What March Madness Can Teach You About Investing
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It happens every March: In fits of madness, America falls in love with small colleges from around the country, as their basketball teams somehow pull off miraculous upsets. (This year, it was colleges like Middle Tennessee State, Stephen F. Austin, Hawaii and Little Rock who came out victorious in the initial rounds.)

Americans love Cinderella stories—whether it’s in basketball or investing. After all, betting on a come-from-behind team that goes all the way or a hot stock that’s on a tear could mean bragging rights and big money in your pocket.  

If you care about your March Madness bracket, you probably spent the days leading up to the tournament chatting with friends, reading blogs and researching hot tips that could make you a winner—just like plenty of people do when putting together their portfolios.

An exciting strategy, sure, but is it a smart one? Here’s what March Madness can teach us about emotional investing, timing the markets—and the one strategy that pays off in the long run.

1. It’s easy (but risky) to get caught up in the hype.

Sure, hyped-up teams—like stocks—can have meteoric runs. But just as often, they fizzle out almost as quickly as they ascended.

When the dust cleared after the 2016 tournament’s first weekend, all the Middle Tennessee States and Stephen F. Austins were gone, and the Sweet 16 included nary an unexpected name. Now that the Final Four is set, we have Villanova, Syracuse, North Carolina and Oklahoma—none of which rode a souped-up pumpkin to the dance.

For every Google or Apple or, better yet, solid index fund you add to your portfolio, there are hundreds, even thousands, of stocks like GoPro—which, despite a strong IPO and first several months of trading, took a nosedive and has dropped more than 85 percent since its all-time-high price.

In basketball and on Wall Street, you’ll get where you want to go by picking teams with a good foundation—a history of beating the competition year after year and leaders who repeatedly demonstrate they can make adjustments and remain on top, even when times change—not by chasing hot tips. An easy, fee-friendly way to do this in the market is through mutual funds and ETFs, which allow you to invest in a basket of stocks and/or bonds and can help you avoid being dragged down by a few poor performers.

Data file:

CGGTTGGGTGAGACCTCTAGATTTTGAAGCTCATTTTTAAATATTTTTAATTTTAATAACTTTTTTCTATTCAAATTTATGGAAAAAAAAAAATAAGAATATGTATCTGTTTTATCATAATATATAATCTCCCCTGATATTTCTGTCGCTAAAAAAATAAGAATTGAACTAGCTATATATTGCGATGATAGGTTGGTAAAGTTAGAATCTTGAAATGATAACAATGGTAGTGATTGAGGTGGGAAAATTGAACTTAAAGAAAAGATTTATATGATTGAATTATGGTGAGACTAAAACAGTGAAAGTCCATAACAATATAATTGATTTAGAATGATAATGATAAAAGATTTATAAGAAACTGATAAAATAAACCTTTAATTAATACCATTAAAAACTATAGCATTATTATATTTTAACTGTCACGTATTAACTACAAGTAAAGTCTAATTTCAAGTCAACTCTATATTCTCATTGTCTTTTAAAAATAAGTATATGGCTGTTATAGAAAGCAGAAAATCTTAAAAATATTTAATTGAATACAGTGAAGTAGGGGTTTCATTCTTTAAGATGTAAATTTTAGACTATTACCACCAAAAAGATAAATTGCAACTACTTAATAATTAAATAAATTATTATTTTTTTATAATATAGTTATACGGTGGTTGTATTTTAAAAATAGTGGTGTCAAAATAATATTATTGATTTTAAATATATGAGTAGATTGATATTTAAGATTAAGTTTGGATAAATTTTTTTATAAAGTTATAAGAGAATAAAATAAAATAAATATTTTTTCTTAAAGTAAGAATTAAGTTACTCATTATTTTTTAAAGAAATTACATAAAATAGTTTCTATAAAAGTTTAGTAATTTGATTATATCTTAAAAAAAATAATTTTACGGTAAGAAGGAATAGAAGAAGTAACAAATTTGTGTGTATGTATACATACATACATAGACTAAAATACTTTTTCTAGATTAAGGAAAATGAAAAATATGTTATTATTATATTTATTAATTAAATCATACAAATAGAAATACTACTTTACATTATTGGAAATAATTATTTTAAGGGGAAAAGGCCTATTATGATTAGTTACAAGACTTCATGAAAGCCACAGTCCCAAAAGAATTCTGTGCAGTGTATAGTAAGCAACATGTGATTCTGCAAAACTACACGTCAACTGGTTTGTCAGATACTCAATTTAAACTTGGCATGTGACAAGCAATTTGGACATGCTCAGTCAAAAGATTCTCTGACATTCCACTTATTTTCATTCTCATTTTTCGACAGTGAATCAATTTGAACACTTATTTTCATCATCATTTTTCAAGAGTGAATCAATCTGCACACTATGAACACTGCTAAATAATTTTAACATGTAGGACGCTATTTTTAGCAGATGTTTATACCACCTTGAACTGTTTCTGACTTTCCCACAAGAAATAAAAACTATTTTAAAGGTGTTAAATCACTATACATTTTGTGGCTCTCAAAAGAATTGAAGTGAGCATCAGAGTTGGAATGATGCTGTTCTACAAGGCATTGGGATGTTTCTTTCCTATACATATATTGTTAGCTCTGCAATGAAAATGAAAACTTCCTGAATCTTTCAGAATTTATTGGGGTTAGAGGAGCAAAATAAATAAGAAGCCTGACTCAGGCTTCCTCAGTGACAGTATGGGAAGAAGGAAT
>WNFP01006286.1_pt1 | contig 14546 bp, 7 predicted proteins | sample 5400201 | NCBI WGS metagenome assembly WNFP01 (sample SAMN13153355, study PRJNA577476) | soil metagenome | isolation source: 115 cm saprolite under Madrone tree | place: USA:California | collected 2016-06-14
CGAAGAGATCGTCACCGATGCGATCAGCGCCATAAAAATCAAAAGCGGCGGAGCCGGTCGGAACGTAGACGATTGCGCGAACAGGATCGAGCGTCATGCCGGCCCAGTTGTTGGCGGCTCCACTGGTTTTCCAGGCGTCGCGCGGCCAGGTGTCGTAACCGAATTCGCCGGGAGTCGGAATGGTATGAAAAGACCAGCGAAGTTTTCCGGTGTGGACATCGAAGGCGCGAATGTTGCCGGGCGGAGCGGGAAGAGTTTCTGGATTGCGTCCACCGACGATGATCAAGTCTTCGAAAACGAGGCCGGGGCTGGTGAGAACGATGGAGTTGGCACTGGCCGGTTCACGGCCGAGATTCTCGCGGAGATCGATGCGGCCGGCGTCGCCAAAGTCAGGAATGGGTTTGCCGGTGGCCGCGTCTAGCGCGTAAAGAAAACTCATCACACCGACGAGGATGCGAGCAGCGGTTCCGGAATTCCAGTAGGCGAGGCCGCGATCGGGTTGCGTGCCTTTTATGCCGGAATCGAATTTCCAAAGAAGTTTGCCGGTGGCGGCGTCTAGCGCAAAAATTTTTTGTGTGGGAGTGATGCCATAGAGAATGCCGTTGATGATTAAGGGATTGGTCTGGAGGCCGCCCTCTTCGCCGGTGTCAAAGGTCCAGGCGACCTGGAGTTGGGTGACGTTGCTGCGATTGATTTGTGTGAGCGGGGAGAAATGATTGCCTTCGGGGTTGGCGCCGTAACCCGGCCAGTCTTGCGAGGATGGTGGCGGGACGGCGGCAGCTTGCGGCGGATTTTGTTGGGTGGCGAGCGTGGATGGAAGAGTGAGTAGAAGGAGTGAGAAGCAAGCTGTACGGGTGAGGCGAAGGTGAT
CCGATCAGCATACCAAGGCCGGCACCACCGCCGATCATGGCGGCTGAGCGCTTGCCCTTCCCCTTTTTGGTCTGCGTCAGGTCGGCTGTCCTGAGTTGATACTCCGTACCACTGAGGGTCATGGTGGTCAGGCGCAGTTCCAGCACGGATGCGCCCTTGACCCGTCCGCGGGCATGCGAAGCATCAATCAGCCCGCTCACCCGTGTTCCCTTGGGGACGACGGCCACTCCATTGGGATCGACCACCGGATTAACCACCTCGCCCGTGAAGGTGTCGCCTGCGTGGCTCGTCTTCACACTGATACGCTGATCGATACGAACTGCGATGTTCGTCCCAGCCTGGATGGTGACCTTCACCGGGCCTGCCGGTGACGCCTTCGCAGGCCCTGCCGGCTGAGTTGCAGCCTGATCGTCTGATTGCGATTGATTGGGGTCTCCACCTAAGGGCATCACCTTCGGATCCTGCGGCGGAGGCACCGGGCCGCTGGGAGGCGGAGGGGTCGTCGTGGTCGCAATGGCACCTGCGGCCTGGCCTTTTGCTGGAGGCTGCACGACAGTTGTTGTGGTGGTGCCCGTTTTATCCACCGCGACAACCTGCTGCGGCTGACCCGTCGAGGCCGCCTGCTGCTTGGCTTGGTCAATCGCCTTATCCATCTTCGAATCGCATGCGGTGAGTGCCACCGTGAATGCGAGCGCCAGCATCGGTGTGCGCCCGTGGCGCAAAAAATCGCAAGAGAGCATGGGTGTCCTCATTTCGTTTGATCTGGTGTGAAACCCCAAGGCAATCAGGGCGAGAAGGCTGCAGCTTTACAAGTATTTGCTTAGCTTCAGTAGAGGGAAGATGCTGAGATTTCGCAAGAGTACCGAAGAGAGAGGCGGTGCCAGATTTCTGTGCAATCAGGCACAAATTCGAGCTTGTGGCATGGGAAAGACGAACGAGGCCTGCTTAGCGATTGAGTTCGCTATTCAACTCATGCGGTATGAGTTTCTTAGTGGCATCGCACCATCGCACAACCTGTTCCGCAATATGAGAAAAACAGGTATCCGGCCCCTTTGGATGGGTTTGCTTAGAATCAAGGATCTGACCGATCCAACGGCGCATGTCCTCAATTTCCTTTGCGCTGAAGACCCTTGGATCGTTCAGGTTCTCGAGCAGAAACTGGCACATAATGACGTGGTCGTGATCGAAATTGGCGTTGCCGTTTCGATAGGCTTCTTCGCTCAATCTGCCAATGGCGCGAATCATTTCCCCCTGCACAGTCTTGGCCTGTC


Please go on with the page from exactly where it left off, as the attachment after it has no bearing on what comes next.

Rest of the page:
2. Luck is often confused with skill.

Of course, stock (and basketball underdog) pickers do win a round every so often. And they love to go on TV and brag about their skill at finding diamonds in the rough. People remember these dramatic upsets—just like you can probably recall a friend telling you about how they made big money as an active investor.

While memorable, these are statistical anomalies. John Bogle will tell you that the majority of investors aren’t capable of actively managing a portfolio of stocks, nor should they try. (In fact, 86 percent of professional active-fund managers failed to beat their benchmarks in 2014.) And the biggest mistake many inexperienced investors make is buying and selling impulsively—or trying to time the markets.

Instead, building a sound portfolio and sticking with it—ignoring the trend or Cinderella of the day—is the key to long-term investing success for most.

3. Even winners have down days.

Even though blue chips like Duke suffer shocking upsets from time to time—to Lehigh in 2012, Mercer in 2014—the Blue Devils have won the tournament three times since 2001, securing bracket winnings and office bragging rights for fans who stuck with their team. Those who jumped off the Duke bandwagon because of those upsets lost big in the long run—which is exactly what happens to investors who overreact when the stock market hits its occasional turbulence.

Decades of data show that stocks are a winning investment over time. On the other hand, investors who make short-term decisions can and do lose money: People who sold during the 2008 recession lost half the money they invested just a few years earlier, but those who rode out the tough times have seen their money double.

Bottom line? Keep your head (and money) in the game.

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